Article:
Networking / Beginners

Prepare for the eventual attack

You can take certain steps to prepare a UNIX workstation for the inevitable attack. From a security perspective, these steps are usually put under the category of incident response or disaster recovery.

Preparing for an attack is a three-part process-backup, inventory, and detection.

  • The frequency and extent of the backups (copying data and files and moving them off the workstation) should be determined by the risk of losing the files or data. The more frequently the data changes and the more critical would be the loss, the more frequent the backups should be. It is not uncommon in a rapid development environment to see several backups daily. However, other environments, such as a home user environment, might do weekly or monthly backups.
    Backups should be done in a manner consistent with the sensitivity and attention given to the workstation. In most cases, daily backups are recommended.
    A normal backup cycle is for incremental backups to be done every day and full backups to be done on Friday. How long the backups will be kept or, in the case of reusable media, re-used depends on the sensitivity and attention placed on the workstation. The more sensitive the data, the longer the backups should be kept. In some cases, financial data might be kept for years. If the workstation does not get a lot of monitoring and it is suspected that an attack might not be readily detected, the backups should be kept for a longer period than normal.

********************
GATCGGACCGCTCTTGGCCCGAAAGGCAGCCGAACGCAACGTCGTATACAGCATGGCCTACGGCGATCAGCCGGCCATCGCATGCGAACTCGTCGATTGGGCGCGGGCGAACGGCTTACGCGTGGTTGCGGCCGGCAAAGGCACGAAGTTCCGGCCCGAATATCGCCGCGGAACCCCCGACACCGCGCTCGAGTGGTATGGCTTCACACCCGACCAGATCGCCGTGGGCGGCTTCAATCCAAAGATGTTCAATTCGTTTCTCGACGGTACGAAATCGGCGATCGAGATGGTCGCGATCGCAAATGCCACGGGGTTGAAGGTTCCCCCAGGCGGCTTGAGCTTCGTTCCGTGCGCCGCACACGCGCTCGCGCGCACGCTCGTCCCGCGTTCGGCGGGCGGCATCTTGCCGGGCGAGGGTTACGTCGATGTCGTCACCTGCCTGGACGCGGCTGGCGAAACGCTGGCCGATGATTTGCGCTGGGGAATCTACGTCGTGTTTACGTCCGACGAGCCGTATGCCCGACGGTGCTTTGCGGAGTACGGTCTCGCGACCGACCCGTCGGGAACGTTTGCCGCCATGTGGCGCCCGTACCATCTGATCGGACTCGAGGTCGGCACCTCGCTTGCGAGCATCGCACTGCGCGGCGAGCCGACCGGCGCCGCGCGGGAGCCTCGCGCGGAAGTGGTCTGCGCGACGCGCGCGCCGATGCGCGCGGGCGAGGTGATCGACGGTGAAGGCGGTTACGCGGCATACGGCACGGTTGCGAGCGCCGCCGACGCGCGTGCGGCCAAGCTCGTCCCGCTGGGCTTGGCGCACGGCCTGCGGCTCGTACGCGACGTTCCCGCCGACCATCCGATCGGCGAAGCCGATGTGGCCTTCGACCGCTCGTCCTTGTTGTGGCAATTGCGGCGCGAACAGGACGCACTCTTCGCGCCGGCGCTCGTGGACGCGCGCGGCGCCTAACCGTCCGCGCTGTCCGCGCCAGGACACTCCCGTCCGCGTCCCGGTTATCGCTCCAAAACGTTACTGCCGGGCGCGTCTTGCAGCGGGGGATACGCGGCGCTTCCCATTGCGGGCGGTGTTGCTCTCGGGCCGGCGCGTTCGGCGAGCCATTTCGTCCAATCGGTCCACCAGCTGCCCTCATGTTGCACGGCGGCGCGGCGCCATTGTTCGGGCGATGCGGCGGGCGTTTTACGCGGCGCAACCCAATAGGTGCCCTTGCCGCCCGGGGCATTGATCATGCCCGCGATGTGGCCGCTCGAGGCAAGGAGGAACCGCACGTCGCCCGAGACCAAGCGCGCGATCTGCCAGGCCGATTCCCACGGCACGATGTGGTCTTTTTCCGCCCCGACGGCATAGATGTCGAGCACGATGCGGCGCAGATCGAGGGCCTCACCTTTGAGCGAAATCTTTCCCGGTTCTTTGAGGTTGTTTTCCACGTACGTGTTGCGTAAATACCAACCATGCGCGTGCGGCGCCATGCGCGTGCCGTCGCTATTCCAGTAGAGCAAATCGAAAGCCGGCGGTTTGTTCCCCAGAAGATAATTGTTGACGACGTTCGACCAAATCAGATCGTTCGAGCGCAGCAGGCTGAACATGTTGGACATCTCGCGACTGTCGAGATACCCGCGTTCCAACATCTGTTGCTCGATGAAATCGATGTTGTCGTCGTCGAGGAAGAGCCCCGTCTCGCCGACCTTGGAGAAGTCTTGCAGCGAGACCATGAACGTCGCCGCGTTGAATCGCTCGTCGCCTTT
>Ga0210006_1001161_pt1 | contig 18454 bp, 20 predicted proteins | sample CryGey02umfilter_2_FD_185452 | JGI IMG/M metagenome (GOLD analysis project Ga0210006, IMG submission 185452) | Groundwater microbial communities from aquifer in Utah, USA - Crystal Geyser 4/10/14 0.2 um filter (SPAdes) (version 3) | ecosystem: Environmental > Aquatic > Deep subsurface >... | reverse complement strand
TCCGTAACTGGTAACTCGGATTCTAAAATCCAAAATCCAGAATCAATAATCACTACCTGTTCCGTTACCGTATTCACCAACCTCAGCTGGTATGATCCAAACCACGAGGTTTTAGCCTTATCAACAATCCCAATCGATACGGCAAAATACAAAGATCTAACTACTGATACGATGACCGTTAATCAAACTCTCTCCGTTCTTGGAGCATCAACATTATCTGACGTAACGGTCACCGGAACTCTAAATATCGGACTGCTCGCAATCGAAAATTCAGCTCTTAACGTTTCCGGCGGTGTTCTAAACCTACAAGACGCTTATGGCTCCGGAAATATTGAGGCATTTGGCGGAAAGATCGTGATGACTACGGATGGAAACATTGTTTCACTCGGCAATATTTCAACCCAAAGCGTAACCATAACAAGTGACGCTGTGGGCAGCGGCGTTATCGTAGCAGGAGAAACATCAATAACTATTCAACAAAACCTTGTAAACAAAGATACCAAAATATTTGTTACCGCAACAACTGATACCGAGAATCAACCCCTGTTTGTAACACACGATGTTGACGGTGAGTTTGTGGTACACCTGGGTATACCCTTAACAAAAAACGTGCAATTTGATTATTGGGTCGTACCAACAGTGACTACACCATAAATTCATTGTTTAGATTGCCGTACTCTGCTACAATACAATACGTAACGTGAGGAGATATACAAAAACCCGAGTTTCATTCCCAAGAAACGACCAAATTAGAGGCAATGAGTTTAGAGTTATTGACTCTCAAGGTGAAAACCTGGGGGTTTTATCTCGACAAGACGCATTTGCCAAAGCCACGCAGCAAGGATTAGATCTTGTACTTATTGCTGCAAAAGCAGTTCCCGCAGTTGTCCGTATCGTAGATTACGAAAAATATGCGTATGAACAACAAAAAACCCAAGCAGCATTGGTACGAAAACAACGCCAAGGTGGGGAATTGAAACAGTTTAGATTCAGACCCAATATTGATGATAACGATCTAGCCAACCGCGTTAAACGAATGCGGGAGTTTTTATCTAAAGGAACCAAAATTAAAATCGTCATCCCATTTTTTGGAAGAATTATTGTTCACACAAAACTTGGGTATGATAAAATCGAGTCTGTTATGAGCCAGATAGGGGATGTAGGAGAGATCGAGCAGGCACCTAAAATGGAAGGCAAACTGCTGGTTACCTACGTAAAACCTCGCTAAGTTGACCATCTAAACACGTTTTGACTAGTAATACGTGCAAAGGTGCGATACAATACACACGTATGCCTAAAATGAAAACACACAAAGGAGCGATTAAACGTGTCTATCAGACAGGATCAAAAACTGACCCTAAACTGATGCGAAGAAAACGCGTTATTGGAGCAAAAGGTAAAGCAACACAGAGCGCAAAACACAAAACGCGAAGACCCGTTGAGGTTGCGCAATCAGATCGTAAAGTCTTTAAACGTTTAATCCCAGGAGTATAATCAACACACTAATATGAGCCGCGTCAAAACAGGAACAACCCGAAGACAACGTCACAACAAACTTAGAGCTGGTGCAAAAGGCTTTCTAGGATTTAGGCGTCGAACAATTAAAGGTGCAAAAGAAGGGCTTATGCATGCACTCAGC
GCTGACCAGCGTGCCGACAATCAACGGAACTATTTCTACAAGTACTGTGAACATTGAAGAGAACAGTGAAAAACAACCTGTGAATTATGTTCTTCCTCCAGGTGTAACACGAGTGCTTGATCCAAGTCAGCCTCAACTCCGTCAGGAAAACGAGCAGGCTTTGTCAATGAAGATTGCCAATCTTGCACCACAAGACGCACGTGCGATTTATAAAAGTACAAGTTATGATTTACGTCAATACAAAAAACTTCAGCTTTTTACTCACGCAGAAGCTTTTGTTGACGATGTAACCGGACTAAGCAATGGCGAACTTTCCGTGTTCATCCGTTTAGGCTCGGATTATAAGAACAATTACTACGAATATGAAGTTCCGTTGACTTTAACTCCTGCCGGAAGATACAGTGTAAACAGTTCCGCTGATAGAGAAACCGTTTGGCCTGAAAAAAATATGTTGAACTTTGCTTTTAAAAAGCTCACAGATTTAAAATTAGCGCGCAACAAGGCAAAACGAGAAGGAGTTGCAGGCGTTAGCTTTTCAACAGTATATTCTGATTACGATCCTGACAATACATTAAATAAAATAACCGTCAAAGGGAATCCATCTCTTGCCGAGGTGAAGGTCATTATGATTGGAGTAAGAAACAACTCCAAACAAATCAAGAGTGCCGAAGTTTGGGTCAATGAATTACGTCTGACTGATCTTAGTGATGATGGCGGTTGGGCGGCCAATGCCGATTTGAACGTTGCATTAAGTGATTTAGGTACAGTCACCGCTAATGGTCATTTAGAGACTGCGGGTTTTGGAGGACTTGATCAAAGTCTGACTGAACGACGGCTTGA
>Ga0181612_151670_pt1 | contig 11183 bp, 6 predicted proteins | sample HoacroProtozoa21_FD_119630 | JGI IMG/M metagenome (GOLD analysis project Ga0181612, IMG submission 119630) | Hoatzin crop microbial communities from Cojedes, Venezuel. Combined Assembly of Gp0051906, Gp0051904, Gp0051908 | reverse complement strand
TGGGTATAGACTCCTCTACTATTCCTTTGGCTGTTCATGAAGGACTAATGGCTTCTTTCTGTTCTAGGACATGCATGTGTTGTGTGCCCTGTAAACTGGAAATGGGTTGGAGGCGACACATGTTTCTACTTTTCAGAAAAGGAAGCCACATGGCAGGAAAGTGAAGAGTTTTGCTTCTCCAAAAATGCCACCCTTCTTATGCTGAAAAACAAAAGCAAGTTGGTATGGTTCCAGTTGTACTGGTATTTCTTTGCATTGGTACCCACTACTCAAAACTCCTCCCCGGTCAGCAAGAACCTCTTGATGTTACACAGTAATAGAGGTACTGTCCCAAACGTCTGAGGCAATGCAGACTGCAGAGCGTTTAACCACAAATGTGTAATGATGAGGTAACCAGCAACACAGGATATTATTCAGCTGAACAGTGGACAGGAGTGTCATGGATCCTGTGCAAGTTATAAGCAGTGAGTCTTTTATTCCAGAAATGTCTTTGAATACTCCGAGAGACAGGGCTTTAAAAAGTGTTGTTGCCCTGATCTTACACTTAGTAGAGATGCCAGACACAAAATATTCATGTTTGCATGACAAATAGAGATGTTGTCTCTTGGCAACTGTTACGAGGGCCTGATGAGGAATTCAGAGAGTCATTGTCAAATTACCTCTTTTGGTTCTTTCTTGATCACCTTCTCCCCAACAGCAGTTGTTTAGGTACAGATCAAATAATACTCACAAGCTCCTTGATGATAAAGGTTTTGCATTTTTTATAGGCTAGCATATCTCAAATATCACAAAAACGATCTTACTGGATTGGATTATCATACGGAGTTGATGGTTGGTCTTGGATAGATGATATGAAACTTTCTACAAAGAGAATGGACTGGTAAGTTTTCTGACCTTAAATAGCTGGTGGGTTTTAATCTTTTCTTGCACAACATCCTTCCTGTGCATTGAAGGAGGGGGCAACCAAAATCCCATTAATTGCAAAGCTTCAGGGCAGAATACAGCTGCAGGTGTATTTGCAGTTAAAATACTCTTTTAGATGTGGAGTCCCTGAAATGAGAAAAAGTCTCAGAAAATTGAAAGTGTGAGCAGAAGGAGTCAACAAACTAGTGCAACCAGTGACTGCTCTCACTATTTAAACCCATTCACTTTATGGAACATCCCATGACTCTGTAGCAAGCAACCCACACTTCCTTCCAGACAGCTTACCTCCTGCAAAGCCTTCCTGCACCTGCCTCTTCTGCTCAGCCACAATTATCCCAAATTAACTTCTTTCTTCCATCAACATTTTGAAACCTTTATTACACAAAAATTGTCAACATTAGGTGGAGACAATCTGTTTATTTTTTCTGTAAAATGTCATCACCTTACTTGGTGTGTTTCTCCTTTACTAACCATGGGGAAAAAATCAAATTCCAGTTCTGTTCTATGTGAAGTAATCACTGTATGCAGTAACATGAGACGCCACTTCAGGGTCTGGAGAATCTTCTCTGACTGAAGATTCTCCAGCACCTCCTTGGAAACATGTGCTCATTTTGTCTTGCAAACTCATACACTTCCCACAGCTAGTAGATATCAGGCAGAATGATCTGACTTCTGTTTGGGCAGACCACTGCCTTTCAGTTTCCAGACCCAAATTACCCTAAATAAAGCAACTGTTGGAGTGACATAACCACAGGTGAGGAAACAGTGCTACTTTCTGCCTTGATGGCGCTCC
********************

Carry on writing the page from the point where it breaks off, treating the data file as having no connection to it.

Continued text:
• Inventory involves the system administrator knowing the key files on the workstation that must be checked in the event of an attack. From an operating system perspective these include password files (/etc/passwd) and startup scripts (/etc/rc.d/init/*). However, individual organizations will have other equally critical files that control the mission, such as database files.
  • Detection is key to any preparation against an attack. Detection or monitoring allows for the initation of a timely response. This can be a significant factor in limiting the damage done by the attack.

If any of these three protective measures-backup, inventory, or detection-is missing or weak, the other two may be hindered to the point of not being effective. Consider the following scenarios:

  • Backups without detection-Without adequate detection, an attacker may be on the workstation for a period of time that spans a number of backups. If the compromise is then detected and the system administrator attempts to restore from backup, they may be restoring compromised files.
  • Inventory and weak detection-It is important to keep an inventory or status of key files on the workstation to be better prepared to respond to an attack or incident. However, without quick detection of an attack, some of these files may be changed by users and administrators over the course of normal business. If the valid users make changes on top of an attacker's changes, it will be very difficult to determine what was done by the attacker and how to mitigate the risk.
  • Detection without inventory and backups-If inventories of key files and backups are adequately conducted, prompt detection can lead to a response that will limit the attacker's abilities to continue the attack. However, if inadequate backups were done, the recovery from the attack can be hampered. In such cases, the entire workstation may have to be taken offline and the operating system rebuilt from scratch.

The bottom line in responding to an attack or a compromised system is if you can't be 100 percent assured that you have found and corrected everything that an attacker has done, you should take the workstation offline, rebuild the operating system, and reharden the workstation, hopefully, taking the opportunity to establish good backups, inventories, and detection capabilities.

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